Church Center for the United Nations
Across New York City's First Avenue from the entrance to U .N .headquarters is a row of office buildings and embassies. Signs along side streets indicate parking is only for diplomats. Automatic-teller machines flash choices of three and four languages in which to transact business.
In the midst of this is a building boldly labeled "Church Center."
The United Methodist Office for the United Nations is in this building, which faces the delegates' entrance to the United Nations. The 12-story Church Center for the United Nations is owned by the Women's Division. It houses Women's Division and United Methodist Board of Church and Society U.N. offices. Also in the building are other denominations' U.N. offices and offices of non-profit organizations that relate to the United Nations.
On the first floor is a chapel named for Sadie Wilson Tillman, a former president of the Woman's Division. From the serenity of the chapel, one is thrust into activity created by people from a variety of nations.
Built in the 1960s, the Church Center was in part inspired by local churchwomen. As Woman's Division work with the United Nations developed and women of the church studied the international organization, it became clear a home for such work would be valuable.
Following a study of the United Nations, North Carolina Conference women, led by Rachel Holcomb of Mount Airy, N.C., began advocating for a place near U .N. headquarters where church representatives could meet. Woman's Division staff had been working toward the same goal.
Methodist General Conference action in 1960 moved the idea forward. In describing the work of the General Board of Christian Social Concerns, the conference agreed:
"In addition to the general headquarters, there shall be a New York U.N. office conducted in cooperation with the Woman's Division of Christian Service of the Board of Missions. In the operation of this office, the Division of Peace and World Order shall represent the board and shall carry the board' s responsibility for staffing and budget."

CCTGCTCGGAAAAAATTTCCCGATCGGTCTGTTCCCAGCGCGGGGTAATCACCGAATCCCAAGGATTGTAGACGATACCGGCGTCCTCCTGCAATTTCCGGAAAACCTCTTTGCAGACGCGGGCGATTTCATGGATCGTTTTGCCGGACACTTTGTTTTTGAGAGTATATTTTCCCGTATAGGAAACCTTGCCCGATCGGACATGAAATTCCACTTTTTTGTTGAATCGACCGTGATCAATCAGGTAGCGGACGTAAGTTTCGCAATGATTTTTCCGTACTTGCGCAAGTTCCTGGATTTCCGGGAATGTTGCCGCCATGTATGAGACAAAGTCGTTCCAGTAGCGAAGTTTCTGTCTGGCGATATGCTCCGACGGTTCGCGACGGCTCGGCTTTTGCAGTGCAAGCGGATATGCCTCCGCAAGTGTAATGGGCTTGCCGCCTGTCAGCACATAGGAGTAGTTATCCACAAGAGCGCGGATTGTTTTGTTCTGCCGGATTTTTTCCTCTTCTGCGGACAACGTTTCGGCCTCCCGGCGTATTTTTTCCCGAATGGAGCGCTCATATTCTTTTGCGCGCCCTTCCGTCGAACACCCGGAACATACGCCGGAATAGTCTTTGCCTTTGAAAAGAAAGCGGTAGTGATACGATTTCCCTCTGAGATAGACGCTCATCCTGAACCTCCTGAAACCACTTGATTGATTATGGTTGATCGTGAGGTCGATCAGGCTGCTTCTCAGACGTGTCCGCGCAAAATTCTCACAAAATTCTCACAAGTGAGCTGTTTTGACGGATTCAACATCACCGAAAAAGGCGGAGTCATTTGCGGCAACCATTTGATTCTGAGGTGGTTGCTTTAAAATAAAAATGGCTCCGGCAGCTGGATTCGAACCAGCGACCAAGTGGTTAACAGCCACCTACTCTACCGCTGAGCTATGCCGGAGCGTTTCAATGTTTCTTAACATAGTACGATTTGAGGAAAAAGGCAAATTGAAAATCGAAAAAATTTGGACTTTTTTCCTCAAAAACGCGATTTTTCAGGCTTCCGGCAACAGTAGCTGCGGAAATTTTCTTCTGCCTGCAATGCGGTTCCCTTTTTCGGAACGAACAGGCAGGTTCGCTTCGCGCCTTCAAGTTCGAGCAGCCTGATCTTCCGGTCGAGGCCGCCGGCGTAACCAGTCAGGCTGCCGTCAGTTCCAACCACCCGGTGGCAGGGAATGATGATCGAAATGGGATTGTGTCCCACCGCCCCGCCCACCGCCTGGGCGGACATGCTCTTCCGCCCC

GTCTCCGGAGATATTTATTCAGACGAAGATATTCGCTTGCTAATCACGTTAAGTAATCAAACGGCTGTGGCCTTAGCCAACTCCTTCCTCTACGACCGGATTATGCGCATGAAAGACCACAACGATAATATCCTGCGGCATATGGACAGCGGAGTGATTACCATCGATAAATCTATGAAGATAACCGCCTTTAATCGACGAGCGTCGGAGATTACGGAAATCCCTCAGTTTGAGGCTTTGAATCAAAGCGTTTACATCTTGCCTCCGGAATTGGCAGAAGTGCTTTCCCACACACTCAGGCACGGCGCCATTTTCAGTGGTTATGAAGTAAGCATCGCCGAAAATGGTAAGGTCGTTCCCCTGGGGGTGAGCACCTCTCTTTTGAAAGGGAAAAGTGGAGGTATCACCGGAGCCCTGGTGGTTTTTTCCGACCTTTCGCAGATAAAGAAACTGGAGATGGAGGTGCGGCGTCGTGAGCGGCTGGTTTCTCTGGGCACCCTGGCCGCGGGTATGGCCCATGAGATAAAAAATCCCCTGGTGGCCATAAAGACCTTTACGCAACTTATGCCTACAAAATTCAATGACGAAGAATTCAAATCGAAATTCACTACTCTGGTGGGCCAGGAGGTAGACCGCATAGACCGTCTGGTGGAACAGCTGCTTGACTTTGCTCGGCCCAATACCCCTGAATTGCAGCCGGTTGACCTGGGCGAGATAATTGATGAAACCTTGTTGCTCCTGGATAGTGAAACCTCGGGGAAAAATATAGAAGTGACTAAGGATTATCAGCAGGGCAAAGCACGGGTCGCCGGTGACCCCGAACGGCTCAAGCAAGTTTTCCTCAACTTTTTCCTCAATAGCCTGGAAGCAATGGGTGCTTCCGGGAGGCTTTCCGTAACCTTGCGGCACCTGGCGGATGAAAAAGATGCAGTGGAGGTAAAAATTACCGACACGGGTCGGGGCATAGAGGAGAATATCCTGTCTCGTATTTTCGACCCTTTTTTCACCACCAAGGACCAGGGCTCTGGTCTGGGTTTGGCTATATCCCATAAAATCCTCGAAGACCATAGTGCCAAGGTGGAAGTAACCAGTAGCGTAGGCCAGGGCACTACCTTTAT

The southwest corner of First Avenue and 44th Street was chosen; two buildings at the site were demolished and the Church Center for the United Nations (CCUN) built:
Financing for the building came from the Woman's Division through a non-interest bearing loan. Later the Woman's Division acquired a mortgage on the building and provided additional funding. The United Methodist Council on World Service and Finance, with the approval of General Conference, provided $1 million. In 1983, the Women's Division purchased the building.
When the cornerstone of the Church Center for the United Nations was laid Sept. 23, 1962, excitement went far beyond the Methodist community. The keynote address was given by the president of the U.N. 17th General Assembly, Sir Muhammad Zafrulla Khan. Methodist Bishop Kenneth Copeland presided. Woman's Division, Board of Christian Social Concerns, and National and World Councils of Churches representatives participated in the ceremony.
A year later at the Sept. 22, 1963, dedication, U.N. Secretary General U Thant, U .S. Secretary of State Dean Rusk, and U .S. Ambassador to the United Nations Adlai Stevenson spoke.
Denominations and religious groups with offices at the Church Center for the United Nations include the Women's Mission Society of the African Methodist Episcopal Church, Church Women United, Lutheran World Federation of the Evangelical Lutheran Church in America, the Presbyterian International Office and the General Conference of Seventh Day Adventists.
Other CCUN tenants are the National Council of Negro Women, Global Information Network, International Women's Tribune Center, NGO Committee on Disarmament, Amnesty International, and Population Communication Office.
The CCUN provides a place for members of the U.N. community to receive the hospitality.
Sue C. Johnson is former staff of the Women's Division.